early GP years

But there were no more wet races and Kevin finished the year eighth in the Championship. He remembers that at least he finished the season on a high note in Brazil. "At Goiania I was third, I got this big huge trophy with these great black pillars and chrome ridges like razor blades, pick it up and they sliced your hands." Two wins in his first season had put him on the map and it was obvious that with that experience behind him he could be a real threat in 1989.

Scenic Laguna Seca the bottom of the Corkscrew. The 1988 Suzuki was not happy there at all.
The team chose to replace his good friend Rob McElnea with Ron Haslam, banking on Haslam's reputation for machine development. Haslam had completed a three year stint with the French Elf Team where he did little else but development. That might have been an advantage but as it turned out Haslam had become so intent on analysing the machine it seemed to interfere with his riding, he was also unlucky with injury."

"I was surprised when they dropped Rob at the end of the year. They said what a good set up guy Ron was but with just about anybody that has been my team mate the bikes I ride and the bikes they ride are heading in two different directions. Alex has been the most help in that we run pretty similar bikes."

"At the same time I thought 'oh well maybe Ron could help us.' As it turned out the '89 bike didn't need a lot of help, I don't remember doing a lot of testing either. We did a Suzuka test, I know that. I went about a second and a half quicker than I had before and everyone was going 'wow, this bike must be great' I think we just did a couple of tests at Ryuyo, Suzuki's own circuit."

"Ryuyo is terrible as a test track, not because the track layout is so bad but because it is so unsafe you don't want to be there really testing anything, especially engine parts. You just need the engine to nip up on you and force you to run off the track and there is nothing but Armco with foam bails like at Suzuka. Big huge tall walls so people can't see in. Its right on the coast so its often as windy as hell. Its real fast with a straight away a mile or so long. They've put a chicane in it to slow you down now.

Looking back at it Kevin now thinks he did not have the right approach to the 1989 season. "I still don't think at that point the championship was something I was really thinking about, it seemed a long way away. Had I thought about it a little more during the '88 season instead of just thinking about what it was going to take to win a race maybe I would have approached everything a lot different in '89."

"I think if maybe we had been a bit more consistent in '88 and could have seen what was required, if we'd have been up in the championship a bit closer it might have been more obvious what we needed to do. At the same time '88 was a learning year for the team. It was my first full season, the team was pretty new and it was Rob's first year with the bike as well. We had quite a few mechanical problems with things breaking on the bike which was also pretty new. "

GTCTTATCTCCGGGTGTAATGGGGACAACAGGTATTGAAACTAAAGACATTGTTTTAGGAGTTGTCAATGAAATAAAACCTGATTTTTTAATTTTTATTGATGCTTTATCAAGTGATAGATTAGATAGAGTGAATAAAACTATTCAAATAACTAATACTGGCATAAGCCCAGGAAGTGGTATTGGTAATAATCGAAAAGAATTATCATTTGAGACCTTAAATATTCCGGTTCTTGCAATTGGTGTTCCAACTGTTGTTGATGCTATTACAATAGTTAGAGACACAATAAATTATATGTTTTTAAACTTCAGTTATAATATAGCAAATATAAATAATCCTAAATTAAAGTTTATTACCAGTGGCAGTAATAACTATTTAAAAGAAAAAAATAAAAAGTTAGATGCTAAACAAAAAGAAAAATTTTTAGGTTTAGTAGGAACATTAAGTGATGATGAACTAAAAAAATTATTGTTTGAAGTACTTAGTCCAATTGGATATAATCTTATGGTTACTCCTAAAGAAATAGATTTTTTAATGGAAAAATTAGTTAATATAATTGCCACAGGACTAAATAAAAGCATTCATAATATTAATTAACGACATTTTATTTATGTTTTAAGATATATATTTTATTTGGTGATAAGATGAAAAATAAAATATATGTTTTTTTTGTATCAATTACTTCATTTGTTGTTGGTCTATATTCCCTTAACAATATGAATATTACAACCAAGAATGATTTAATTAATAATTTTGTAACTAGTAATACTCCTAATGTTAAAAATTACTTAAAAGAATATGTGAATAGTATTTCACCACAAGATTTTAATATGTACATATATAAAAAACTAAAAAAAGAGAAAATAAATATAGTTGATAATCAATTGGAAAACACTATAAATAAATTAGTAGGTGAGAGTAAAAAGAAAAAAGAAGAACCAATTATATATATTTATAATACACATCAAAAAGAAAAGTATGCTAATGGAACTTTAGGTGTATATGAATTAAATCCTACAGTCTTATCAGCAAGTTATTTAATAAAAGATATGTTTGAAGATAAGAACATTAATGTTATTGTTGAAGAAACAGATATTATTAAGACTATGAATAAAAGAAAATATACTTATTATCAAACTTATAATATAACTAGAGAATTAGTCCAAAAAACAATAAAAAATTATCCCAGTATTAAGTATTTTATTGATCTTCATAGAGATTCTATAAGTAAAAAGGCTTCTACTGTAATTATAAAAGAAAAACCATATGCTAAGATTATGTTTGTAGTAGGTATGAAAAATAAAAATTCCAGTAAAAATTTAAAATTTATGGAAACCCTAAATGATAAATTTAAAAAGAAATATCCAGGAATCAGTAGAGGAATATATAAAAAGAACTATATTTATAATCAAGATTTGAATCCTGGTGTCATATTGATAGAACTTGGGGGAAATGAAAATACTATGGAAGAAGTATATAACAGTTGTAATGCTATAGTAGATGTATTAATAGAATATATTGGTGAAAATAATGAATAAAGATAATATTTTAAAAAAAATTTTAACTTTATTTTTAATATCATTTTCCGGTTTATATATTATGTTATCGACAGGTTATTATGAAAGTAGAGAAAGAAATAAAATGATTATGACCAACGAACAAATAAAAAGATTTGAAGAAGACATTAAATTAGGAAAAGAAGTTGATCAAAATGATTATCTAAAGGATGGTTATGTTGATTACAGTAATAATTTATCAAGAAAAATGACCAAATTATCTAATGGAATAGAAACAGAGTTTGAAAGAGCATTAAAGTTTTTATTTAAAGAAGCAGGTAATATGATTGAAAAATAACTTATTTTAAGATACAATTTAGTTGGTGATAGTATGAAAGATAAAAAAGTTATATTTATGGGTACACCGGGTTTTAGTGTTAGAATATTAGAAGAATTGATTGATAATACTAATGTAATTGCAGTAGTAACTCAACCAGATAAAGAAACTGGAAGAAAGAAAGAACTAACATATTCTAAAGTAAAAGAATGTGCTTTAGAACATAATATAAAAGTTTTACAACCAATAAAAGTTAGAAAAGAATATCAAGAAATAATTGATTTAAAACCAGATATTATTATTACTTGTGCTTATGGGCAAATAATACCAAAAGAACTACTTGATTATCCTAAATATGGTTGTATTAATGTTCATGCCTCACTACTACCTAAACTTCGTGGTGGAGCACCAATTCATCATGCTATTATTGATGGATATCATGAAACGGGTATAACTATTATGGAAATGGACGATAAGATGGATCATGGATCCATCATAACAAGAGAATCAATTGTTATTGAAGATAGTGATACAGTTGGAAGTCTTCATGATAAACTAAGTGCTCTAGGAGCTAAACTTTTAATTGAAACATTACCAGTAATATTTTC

"I guess looking back, when I showed up for the '89 season I still didn't think of myself as a threat to win the championship. So I just approached it with the attitude that I was going to try and win every race.

Kevin did win six races but only ended the year third in the championship, tied on points with Christian Sarron who did not win a race and was only on the rostrum three times. "We had three DNFs due to mechanical failure, three DNFs due to crashes. The first fall was Australia at Phillip Island, then Jerez and Spa. All three races I probably should have won."

In Australia it was the first lap, I was on pole by half a second, 34.99 was the time. The fall was down to a cold tyre and a glance over my shoulder. Just at the wrong time."

"The biggest problem I had though was just concentration at the end of the race. At Jerez there was four laps to go and I was almost six seconds in front of Eddie. I had watched the race the previous year after the bike broke and I remembered watching him haul in Rainey and keep Rainey from winning his first Grand Prix. I was thinking to myself, come on you've just got to keep above those five seconds. Get it down to less than five laps with more than five seconds and there's no way he can catch you.' "

"I had got there and done that. I went over the line and around the back of the big Kodak box that is a scoreboard with all the times on it. As I went past the back it changed to show four laps to go and more than five seconds, I thought, 'yeah I've got it,' and immediately fell off. It was just a loss of concentration, I thought I had it in the bag. I went into the corner, didn't have it down on my knee where I needed to be. The front end pushed and before I could even think, 'Oh shit', I was sitting on the haybales."

"The same type of thing in Spa. A couple of laps before the end I'd slowed down a bit and Wayne had got back to within four seconds of me. I still had that gap going onto the last lap but then again Spa takes two minutes and twenty three seconds to get around. I figured that I'd better get off my ass because he could pull four seconds back in the wet if his stuff is really working good My tyres were getting a bit shagged and four seconds didn't seem a whole lot at all in those circumstances.'

"I decided to try and ride fairly hard for the first half lap and take a look and then I could probably cruise the second half. I never finished the first half. I ran it in, got on the brakes like I had early in the race when the tyres were new. Grabbed the brakes and the front just folded, no getting it back."

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